Tightening the belt
THE NEW Cabinet approved a LE20-22 billion austerity plan that aims at tightening the budget deficit savings in the current year's 2011-2012 budget. The Cabinet assured that the reduction will not affect basic services or subsidies.
"To save LE20 billion, there has to be austerity but in sectors that we feel do not affect the Egyptian citizen. I want to reduce this [budget deficit] because the deficit remaining as it is means there will be inflation," Prime Minister Kamal El-Ganzouri said last week before the details of the plan were revealed on Tuesday.
Enforcing a maximum wage for public sector employees equivalent to 35 times the minimum wage, currently set at LE700, is the first pillar of the new plan.
Imposing new taxes is on the agenda as the government decided to levy extra taxes on imported cigarettes and tobacco. The measure will not further burden the consumer but the producer, according to the Cabinet.
On another front, the government decided to postpone imposing the new property tax law for another year until January 2013. Meanwhile, the implementation of the new social insurance and pensions law was postponed to July 2013.
A new pricing scheme for mid- and highly-intensive energy consumption industries was also revealed. This comes as a part of a plan that dates back to 2008 to phase out energy subsidies. According to the new scheme, steel and cement industries will witness a 33 per cent increase in natural gas charges. This is compared to a 30 per cent increase in natural gas charges paid by glass and ceramics Industries.
WTO ministerial conference impasse
THE EIGHTH ministerial conference of the World Trade Organisation (WTO) ended this week in Geneva with the participation of 153 countries amid complicated global economic conditions. Although no concrete moves forward on the Doha Round of World Trade talks were reached, the meeting was an opportunity for developing countries, Egypt included, to make their voice heard.
"The global economy has reached a critical point, and serious steps must be taken to redraw its map according to the changes on the international arena," said Mahmoud Eissa, Egypt's minister of industry and foreign trade, during his speech at the conference.
Eissa pointed out that the developing economies are suffering most from the global economic instability and demanded that developed countries come true to their previously made promises of helping developing countries. He also called for the need to launch a programme of action to protect the interests of net food importers to guarantee food security for these countries amid fluctuations in food prices.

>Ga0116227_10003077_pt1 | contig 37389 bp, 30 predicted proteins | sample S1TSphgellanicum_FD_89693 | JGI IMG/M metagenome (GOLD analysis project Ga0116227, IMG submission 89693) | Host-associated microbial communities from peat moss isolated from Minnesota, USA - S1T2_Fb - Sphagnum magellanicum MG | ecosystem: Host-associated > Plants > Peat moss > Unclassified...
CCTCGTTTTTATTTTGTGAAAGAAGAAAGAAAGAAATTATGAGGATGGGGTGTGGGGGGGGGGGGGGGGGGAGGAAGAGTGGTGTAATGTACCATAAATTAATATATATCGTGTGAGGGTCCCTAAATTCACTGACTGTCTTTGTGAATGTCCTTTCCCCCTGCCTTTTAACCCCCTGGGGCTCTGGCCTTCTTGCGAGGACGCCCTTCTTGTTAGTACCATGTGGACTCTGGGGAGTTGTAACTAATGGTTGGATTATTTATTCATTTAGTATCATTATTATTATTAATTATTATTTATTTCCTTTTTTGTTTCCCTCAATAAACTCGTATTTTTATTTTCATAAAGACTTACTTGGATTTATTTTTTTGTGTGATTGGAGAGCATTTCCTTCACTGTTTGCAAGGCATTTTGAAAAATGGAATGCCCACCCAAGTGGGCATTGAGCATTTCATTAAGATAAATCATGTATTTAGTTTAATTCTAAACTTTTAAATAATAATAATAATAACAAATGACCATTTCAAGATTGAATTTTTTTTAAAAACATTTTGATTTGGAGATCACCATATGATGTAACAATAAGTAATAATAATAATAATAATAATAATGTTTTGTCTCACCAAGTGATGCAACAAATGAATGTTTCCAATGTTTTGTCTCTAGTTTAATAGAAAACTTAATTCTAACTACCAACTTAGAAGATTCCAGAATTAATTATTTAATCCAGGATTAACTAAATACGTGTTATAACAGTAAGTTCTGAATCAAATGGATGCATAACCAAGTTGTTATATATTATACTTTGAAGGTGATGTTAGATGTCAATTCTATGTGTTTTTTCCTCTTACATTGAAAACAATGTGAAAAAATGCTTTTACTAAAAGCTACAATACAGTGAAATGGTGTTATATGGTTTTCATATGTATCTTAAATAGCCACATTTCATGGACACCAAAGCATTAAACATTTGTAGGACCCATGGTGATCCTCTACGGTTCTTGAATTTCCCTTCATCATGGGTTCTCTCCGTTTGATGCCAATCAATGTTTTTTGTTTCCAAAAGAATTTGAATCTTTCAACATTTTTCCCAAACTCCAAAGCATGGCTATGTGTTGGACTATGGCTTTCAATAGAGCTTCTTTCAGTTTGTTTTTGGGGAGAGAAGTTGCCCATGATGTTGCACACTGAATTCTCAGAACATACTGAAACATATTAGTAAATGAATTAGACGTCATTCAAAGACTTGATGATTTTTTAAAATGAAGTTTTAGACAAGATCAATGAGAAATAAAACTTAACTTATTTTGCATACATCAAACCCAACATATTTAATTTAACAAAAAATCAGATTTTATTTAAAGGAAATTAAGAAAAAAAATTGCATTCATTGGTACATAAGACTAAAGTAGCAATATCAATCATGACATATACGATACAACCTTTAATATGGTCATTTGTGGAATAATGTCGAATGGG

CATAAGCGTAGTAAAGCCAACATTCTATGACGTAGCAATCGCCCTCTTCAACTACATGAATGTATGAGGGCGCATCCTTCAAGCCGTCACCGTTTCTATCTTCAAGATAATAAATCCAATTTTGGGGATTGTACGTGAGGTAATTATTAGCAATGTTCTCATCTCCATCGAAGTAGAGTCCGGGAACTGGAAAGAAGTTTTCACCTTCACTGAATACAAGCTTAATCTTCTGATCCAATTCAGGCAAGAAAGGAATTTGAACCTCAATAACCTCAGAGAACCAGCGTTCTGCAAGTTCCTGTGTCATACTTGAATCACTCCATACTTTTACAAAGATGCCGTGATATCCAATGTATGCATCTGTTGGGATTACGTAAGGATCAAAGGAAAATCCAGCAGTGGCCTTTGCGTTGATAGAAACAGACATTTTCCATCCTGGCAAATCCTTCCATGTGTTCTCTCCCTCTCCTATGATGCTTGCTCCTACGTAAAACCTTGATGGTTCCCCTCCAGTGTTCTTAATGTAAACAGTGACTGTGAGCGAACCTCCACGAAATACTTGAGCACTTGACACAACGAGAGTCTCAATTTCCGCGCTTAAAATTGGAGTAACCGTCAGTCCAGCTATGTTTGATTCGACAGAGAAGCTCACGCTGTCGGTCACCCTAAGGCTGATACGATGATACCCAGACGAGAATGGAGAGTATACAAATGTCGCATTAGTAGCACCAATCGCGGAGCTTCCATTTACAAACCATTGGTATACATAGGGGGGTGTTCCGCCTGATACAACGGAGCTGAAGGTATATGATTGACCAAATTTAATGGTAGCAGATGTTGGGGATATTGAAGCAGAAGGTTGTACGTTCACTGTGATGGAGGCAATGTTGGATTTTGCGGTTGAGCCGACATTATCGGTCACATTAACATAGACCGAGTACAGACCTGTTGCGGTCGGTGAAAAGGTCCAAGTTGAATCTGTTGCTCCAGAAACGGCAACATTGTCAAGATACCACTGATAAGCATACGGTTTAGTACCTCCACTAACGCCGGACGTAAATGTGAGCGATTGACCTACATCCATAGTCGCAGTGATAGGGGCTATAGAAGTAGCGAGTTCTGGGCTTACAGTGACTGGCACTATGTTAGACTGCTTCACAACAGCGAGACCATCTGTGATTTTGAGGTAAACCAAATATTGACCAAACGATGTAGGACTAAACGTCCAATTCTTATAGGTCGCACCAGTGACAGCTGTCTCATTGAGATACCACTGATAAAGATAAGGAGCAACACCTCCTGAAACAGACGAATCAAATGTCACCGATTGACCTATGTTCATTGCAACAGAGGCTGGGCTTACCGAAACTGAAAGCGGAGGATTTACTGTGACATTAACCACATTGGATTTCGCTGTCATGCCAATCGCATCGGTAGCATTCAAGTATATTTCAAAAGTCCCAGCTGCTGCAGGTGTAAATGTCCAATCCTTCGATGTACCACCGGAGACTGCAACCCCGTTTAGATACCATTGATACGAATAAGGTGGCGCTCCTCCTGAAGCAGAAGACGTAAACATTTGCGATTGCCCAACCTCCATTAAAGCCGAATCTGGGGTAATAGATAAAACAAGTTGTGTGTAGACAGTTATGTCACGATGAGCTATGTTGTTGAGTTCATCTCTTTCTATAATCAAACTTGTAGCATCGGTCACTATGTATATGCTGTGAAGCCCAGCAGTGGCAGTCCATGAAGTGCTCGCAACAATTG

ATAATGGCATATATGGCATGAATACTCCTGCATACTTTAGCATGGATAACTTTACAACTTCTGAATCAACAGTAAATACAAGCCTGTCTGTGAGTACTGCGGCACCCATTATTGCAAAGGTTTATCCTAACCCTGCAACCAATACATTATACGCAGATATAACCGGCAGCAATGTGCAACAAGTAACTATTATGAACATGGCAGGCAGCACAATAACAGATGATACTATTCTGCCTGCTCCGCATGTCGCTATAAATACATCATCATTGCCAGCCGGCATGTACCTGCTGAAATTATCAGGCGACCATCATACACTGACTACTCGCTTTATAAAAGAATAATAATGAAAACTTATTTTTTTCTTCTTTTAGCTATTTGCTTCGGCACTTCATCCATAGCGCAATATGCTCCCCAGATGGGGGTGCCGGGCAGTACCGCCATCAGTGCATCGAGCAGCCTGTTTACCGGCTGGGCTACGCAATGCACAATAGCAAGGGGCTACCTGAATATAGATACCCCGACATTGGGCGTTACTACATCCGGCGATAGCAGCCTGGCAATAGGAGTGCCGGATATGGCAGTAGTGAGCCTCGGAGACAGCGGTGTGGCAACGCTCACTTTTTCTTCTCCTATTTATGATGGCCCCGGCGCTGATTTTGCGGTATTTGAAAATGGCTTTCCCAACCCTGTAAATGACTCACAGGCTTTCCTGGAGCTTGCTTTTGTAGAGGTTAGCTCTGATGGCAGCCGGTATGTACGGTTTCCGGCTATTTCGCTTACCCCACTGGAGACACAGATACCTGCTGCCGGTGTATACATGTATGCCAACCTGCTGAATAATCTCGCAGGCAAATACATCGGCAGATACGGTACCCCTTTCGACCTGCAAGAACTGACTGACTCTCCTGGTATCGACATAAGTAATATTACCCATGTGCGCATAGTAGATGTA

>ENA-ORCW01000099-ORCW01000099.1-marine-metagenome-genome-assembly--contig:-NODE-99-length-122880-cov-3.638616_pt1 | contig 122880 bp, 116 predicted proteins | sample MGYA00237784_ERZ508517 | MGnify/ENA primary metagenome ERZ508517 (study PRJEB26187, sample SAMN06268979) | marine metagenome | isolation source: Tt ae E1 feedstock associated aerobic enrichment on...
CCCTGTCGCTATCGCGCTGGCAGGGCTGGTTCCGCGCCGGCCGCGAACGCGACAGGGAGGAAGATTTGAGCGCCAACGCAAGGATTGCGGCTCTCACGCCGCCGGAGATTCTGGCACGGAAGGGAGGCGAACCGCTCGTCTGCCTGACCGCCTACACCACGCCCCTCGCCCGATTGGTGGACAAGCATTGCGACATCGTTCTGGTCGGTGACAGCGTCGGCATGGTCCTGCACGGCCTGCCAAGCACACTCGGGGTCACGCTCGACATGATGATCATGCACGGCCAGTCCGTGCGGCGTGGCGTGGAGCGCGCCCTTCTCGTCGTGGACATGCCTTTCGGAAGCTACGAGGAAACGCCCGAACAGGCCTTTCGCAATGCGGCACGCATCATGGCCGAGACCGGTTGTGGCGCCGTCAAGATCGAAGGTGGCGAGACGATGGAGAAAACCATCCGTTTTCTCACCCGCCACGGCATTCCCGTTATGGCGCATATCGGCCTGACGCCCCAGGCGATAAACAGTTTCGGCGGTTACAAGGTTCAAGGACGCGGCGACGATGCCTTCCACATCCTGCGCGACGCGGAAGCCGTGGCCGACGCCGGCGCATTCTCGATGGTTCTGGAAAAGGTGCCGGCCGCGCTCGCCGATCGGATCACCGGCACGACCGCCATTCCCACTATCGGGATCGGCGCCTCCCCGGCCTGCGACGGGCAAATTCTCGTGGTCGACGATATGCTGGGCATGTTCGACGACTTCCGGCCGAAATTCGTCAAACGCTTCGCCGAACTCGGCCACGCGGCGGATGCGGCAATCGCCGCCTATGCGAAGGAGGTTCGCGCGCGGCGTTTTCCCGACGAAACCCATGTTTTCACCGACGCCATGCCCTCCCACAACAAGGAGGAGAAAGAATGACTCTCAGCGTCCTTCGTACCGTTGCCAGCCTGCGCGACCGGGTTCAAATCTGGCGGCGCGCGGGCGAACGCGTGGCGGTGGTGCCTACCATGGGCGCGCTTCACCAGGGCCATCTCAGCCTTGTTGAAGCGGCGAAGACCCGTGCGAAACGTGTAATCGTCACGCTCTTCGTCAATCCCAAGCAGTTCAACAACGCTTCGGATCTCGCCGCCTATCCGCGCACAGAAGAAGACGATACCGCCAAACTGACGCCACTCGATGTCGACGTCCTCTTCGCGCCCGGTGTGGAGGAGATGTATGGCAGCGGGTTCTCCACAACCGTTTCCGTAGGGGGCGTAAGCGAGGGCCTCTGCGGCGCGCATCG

Eissa also told conference participants that development and completing the Doha Round are of utmost priority for Egypt. He stressed that Egypt has no intention of overlooking 10 years spent on work related to this Round. He also affirmed that Egypt will neither agree to restart negotiations, nor include new issues that could derail the completion or success of the Round.
The Round, launched in 2001, is currently at an impasse according to WTO Director-General Pascal Lamy. Yet, he warned against an increasing tendency of protectionism in the face of the global crisis. He said protectionism could cost the world economy some $800 billion dollars, roughly the same value of all commitments made by current members at the WTO.
"A freer, fairer and more development- friendly trading system is part of the solution," Lamy argued. "Going-it-alone will make it more painful and longer," he said.
Making up for lost time
MOBINIL's new chief executive officer, Yves Gauthier, vows to improve services by greater investment into broadband services, writes Nader Habib.
Gauthier was appointed chief executive officer of the Egyptian Company for Mobile Services (Mobinil) in November 2011 by Board Consensus. He brings with him extensive experience in the field of telecommunications earned from various executive positions in multi-national operators around the world, including Orange.
Speaking during a roundtable with journalists, Gauthier admitted that services delivered in Egypt and the Arab world do not stand at a par with those delivered in Europe. He wants to change that and says it is possible if more investment is made into fibre optics, "so we can push the broadband technology. If we wish to employ the broad revolutionary Long Term Evolution (LTE), a technology that increases the capacity and speed of wireless data networks, we will need a full fibre optics network." At the moment though, he laments the fact that the Egyptian telecommunications market is not fully liberalised and only Telecom Egypt has the right to this network. "The alternative," Gauthier noted, "is for the company to build a 'Microwave' network, but that would provide a lower quality of broadband services."
Gauthier is not only intent on improving the company services but also its earnings which were badly hit in fiscal year 2010/ 11. One of the reasons for the drop in earning has been the decline in roaming revenues due to the fall in tourism in the aftermath of the revolution, he said. Moreover, calls for boycott of Orascom Telecom (OT) in the aftermath of a cartoon ridiculing Salafis circulated on the Internet by Naguib Sawiris, then OT Chairman and CEO, also affected earning. But Gauthier says "Mobinil is a company which belongs to France Telecom, and OT as one of its major shareholders. It is Orange France Telecom that is in charge of managing the company. Over and above, Mobinil is Mobinil and cannot be personalised. It is a company that is not into politics. It is a mobile operator whose goal is to serve all the citizens of the country, and I hope people will realise that."
Gautier hopes 2012 will be "a year of recovery", but adds that, "it will depend on what the situation of the economy is."